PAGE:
Whether Moscow had any genuine influence on Latin American affairs in the first place is a highly debatable issue, yet it is undeniable that Russia whole-heartedly embraced the opportunity to forge real partnerships with leaders of the Pink Tide.
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Examples abound concerning the cordial relationships between top-level Russian officials and their Latin American counterparts. For instance, both Russian President Vladimir Putin and the CEO of the Russian oil giant Rosneft, Igor Sechin, were close friends with the former President of Venezuela (1999-2013) Hugo Chávez. President Putin even went so far as to praise former President of Argentina (2007-2015) Cristina Fernández de Kirchner’s dance moves.
Now that most of the leaders of the Pink Tide have stepped aside in one way or another, what will happen to the ties that already bind Russia and Latin America?
No changes to Russia’s economic interests in the region
In all probability, Russia’s Latin American relations will stick to their charted course. Take, for instance, Argentina, a fitting example of how new Latin American leaders are striving to keep a healthy balance in their foreign policy by normalizing relations with the United States without causing harm to their ties with Moscow.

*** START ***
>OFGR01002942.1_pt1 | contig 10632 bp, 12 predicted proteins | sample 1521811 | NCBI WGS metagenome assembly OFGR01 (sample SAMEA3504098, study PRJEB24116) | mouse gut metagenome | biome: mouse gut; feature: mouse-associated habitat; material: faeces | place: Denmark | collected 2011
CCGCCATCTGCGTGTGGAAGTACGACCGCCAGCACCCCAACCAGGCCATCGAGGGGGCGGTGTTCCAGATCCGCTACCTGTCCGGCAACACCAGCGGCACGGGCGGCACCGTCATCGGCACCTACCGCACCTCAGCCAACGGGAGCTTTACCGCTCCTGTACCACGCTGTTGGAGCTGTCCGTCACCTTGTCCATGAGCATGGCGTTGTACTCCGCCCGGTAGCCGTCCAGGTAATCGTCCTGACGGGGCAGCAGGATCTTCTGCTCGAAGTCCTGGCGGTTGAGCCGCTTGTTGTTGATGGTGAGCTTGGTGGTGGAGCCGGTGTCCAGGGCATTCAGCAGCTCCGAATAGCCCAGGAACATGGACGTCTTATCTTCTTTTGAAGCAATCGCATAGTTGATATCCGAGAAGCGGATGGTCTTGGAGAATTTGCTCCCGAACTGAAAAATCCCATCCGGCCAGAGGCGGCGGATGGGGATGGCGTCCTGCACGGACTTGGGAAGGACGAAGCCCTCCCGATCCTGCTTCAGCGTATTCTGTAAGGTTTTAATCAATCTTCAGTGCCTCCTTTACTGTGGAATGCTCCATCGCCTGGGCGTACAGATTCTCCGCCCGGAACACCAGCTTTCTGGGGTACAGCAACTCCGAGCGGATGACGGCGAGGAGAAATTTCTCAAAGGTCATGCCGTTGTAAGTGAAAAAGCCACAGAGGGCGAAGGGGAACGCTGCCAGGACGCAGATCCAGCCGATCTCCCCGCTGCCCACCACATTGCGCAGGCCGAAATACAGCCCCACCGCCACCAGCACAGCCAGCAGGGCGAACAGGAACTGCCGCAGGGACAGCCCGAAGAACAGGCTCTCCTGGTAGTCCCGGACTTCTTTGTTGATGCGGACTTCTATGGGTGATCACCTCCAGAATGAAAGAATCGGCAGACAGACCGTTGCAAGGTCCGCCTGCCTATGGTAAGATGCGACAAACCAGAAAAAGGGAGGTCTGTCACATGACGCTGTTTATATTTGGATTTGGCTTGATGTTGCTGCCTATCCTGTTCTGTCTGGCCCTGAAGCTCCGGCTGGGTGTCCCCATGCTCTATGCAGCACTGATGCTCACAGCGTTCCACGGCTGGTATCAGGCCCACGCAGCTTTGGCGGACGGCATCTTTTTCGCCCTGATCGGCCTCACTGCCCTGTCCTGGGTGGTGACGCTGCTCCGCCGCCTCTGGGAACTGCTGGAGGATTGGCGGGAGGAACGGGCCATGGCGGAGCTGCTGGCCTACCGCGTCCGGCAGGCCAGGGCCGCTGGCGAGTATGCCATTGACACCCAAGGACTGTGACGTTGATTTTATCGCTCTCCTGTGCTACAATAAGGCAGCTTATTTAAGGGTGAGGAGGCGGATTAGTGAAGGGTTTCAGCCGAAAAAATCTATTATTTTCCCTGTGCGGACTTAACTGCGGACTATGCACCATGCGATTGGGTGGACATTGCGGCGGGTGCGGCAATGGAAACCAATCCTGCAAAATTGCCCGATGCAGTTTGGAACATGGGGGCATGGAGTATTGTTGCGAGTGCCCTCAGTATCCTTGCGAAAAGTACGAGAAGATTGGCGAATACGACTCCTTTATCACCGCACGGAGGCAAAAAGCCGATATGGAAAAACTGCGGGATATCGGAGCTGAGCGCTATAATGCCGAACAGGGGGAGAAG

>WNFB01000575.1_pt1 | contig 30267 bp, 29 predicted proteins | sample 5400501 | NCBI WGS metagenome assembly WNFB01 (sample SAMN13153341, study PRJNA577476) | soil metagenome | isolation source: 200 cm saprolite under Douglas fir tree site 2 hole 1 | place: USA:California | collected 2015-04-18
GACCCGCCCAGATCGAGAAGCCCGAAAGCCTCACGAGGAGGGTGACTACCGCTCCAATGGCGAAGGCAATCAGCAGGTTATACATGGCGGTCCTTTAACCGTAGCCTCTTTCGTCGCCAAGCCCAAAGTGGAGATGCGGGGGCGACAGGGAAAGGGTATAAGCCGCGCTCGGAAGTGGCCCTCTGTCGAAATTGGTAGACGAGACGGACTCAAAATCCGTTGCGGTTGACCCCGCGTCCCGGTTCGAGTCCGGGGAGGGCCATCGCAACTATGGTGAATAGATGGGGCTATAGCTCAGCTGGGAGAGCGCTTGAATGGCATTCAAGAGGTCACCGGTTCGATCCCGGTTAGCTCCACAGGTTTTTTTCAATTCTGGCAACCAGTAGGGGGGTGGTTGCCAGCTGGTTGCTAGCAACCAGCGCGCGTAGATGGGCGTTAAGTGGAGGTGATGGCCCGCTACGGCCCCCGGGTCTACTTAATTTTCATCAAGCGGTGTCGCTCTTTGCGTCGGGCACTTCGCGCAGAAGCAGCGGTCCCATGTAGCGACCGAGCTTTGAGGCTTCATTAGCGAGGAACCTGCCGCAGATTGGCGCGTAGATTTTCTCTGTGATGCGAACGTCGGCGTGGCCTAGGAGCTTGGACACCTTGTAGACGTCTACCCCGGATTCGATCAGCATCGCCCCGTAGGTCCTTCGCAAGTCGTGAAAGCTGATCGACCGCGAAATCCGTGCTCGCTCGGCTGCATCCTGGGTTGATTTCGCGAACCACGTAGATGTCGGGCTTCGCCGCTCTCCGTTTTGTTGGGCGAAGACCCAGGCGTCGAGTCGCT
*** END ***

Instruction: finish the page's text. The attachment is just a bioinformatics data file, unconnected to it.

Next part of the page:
In this vein, the new Argentine president, Mauricio Macri, has explicitly expressed his willingness to amplify cooperation with Russia. Visiting Moscow in April, the Argentine Foreign Minister Susana Malcorra reiterated President Macri’s invitation to Buenos Aires (Putin‘s visit will most likely take place in 2017), while confirming his intention to visit the Russian capital during the 2018 FIFA World Cup. This will be complemented by meetings on the sidelines of forthcoming G20 summits, first in Hangzhou in September 2016, then in Hamburg the following year.